Women more likely to give their vehicle a name (23)

Young Much More Likely to Name Cars than Older People

Car owners aged 18-34 are more than twice as likely (32).
18-24 year old car owners are roughly 4 times more likely (40) and are the most likely to associate a gender with their car (69%).
Twice as many owners over 65 (63).

Age groups by likelihood to name their car

About DMEautomotive

DMEautomotive (DMEa) is the industry leader in science-based, results-driven automotive marketing, and provides turnkey marketing to the largest and most innovative automotive organizations, from automobile dealerships to many of the largest aftermarket companies in the U.S. DMEa's uniquely panoramic view of the complete automotive sales and service market, combined with its cutting-edge, science-based marketing programs, increases customer yield, conversion and retention.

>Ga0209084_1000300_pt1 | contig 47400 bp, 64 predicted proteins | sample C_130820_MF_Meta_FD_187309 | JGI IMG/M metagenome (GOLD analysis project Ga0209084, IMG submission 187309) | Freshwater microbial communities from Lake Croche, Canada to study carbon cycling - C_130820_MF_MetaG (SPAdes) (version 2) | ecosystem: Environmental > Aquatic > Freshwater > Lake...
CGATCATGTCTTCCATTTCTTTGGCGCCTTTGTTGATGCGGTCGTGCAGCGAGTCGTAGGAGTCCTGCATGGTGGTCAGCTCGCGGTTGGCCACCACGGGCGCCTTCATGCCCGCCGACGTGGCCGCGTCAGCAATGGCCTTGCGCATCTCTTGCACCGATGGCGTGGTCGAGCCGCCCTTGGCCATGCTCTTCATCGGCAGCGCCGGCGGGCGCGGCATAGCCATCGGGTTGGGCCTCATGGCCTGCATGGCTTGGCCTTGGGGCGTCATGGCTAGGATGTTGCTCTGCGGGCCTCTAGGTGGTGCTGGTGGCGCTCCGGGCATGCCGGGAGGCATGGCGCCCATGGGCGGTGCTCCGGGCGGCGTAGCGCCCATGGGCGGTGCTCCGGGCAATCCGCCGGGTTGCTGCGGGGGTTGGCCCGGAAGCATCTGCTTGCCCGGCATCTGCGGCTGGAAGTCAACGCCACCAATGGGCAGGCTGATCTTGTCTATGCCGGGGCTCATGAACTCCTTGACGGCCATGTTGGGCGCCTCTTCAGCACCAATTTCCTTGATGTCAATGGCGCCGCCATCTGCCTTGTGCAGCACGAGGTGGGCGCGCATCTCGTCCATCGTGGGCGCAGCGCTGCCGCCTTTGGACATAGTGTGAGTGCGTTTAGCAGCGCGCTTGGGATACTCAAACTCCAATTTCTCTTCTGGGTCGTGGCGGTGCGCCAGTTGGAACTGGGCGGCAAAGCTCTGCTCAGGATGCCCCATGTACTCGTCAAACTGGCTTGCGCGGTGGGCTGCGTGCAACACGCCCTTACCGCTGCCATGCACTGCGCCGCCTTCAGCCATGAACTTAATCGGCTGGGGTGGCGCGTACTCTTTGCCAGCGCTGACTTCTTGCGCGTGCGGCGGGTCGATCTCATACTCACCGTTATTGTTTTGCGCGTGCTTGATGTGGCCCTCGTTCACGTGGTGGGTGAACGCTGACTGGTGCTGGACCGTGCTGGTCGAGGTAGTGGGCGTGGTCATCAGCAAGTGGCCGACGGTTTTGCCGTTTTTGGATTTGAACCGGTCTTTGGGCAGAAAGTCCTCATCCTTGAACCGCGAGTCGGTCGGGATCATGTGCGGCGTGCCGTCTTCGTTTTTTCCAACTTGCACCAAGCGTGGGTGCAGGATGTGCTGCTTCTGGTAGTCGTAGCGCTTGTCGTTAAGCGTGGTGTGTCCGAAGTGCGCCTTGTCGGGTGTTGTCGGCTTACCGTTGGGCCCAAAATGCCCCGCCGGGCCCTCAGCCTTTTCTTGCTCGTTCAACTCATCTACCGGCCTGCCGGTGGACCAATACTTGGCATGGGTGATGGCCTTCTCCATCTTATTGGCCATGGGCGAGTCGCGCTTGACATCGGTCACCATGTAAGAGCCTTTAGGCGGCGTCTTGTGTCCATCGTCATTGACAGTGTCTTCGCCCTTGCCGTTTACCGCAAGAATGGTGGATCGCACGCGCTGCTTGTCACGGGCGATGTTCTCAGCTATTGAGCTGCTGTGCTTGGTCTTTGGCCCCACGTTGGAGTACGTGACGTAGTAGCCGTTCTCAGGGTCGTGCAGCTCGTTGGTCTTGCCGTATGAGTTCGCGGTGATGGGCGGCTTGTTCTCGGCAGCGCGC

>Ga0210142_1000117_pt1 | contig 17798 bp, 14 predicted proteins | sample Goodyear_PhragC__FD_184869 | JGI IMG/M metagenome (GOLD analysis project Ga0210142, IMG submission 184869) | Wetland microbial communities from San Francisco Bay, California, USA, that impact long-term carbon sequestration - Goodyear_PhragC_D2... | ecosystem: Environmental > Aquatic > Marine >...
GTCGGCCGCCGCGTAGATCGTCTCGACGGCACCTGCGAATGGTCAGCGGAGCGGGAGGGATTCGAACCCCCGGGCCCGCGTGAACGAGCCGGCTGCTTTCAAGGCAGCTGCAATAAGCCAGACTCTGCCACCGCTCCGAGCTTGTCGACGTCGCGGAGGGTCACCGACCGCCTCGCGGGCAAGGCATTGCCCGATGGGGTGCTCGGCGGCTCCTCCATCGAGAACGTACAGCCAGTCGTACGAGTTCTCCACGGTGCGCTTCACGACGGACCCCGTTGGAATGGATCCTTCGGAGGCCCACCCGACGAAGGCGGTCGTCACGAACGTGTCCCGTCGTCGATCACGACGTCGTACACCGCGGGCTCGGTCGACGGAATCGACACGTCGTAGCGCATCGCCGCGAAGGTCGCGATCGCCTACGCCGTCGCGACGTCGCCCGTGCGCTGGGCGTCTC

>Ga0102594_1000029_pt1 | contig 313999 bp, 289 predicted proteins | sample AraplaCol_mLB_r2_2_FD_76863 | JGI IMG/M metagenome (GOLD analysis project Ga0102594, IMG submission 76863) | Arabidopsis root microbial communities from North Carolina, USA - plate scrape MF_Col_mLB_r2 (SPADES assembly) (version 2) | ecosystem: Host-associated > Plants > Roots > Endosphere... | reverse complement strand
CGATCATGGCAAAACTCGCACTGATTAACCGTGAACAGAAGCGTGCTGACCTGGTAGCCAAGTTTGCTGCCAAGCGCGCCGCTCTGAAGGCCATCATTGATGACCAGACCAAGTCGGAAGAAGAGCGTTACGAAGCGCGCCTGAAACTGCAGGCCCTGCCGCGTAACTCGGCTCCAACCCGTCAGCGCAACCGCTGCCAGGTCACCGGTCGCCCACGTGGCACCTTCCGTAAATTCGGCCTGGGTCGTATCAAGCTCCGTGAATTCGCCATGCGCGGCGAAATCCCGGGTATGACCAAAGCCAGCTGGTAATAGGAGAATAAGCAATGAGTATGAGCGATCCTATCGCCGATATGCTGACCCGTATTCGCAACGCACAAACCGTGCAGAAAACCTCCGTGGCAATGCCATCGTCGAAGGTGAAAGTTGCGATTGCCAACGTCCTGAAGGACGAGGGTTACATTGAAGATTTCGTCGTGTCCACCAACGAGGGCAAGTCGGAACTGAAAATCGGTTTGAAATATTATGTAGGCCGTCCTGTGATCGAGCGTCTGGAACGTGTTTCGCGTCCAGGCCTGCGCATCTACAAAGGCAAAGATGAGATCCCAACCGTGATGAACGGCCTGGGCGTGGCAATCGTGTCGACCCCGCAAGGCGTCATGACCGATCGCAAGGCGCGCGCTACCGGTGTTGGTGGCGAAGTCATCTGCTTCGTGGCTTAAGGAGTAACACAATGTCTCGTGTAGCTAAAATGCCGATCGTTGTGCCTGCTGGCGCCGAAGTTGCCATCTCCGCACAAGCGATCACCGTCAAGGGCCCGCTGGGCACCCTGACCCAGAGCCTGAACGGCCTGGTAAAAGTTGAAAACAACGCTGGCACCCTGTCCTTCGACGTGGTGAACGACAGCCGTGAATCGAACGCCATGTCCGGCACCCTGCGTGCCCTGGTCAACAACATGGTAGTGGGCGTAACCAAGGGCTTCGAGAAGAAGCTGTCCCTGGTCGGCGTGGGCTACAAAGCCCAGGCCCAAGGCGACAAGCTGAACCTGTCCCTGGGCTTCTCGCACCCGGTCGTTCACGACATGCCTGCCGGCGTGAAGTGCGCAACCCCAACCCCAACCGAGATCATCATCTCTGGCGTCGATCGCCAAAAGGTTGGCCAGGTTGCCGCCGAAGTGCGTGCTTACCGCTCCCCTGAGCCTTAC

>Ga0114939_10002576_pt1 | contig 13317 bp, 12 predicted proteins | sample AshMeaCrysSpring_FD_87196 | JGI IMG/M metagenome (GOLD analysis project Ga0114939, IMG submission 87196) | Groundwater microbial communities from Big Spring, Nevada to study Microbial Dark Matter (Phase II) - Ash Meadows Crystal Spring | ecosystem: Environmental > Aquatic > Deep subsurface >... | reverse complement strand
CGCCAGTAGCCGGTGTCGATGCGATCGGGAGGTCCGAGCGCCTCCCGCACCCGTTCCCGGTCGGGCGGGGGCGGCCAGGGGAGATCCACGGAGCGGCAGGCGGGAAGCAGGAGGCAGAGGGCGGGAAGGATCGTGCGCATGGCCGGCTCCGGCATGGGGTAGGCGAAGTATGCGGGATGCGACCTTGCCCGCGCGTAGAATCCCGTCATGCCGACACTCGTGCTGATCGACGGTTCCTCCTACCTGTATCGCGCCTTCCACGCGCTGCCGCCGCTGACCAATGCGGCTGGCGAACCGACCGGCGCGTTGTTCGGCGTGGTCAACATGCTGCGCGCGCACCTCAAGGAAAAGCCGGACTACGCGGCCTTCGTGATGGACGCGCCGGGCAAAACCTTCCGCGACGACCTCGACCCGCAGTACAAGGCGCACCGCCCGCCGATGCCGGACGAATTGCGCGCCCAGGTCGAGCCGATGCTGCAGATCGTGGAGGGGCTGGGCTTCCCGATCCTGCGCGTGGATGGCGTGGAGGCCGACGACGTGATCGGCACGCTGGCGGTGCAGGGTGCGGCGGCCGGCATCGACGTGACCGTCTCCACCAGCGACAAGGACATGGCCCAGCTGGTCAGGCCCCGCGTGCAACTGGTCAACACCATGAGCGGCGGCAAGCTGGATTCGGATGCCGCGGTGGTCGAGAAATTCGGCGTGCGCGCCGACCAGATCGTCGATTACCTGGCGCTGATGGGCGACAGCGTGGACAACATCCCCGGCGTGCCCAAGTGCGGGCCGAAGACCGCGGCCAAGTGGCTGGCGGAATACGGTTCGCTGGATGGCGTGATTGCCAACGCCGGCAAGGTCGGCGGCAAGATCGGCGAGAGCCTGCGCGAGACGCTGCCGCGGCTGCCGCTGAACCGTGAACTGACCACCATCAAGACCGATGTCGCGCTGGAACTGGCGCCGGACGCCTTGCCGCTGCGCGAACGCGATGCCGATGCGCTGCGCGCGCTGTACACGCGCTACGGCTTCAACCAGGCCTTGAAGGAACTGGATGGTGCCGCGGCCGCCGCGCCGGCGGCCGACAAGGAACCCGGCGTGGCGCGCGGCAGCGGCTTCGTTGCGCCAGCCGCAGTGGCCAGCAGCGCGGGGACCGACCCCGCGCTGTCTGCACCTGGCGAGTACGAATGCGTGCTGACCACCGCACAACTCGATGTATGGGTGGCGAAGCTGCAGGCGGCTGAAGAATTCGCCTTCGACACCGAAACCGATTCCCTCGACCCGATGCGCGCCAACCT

DMEa does not take marketing performance on faith, and each product and service is measured by a simple, precise scientific approach: Is it true? Prove it. Will it work? Test it. Does it generate results? Show it! Supported by DMEa's proprietary, cloud-based Red Rocket Technology Platform, the DMEa product suite includes science-based, data driven, multi-channel customer acquisition and retention marketing programs; best-in-class campaign reporting; data management and analytics; auto-focused Customer Interaction Center solutions, and complete on-site mail and email fulfillment services. Headquartered in Daytona Beach, Florida, DMEa also has major operations in Jacksonville, Florida.


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    • 1 Second Ago
  • 114 Comments
      Douglasfir
      • 11 Months Ago
      Surprised "Stupid Piece of $h!t isn't number one
      JS
      • 11 Months Ago
      I named my new 2013 Ruby Red Ford Focus Titanium Hatch... Redford.
      Jim Pease
      • 11 Months Ago
      I don't name my cars but I do call my Garmin GPS "Sharon". She's such a b*tch just like my friend's wife Sharon.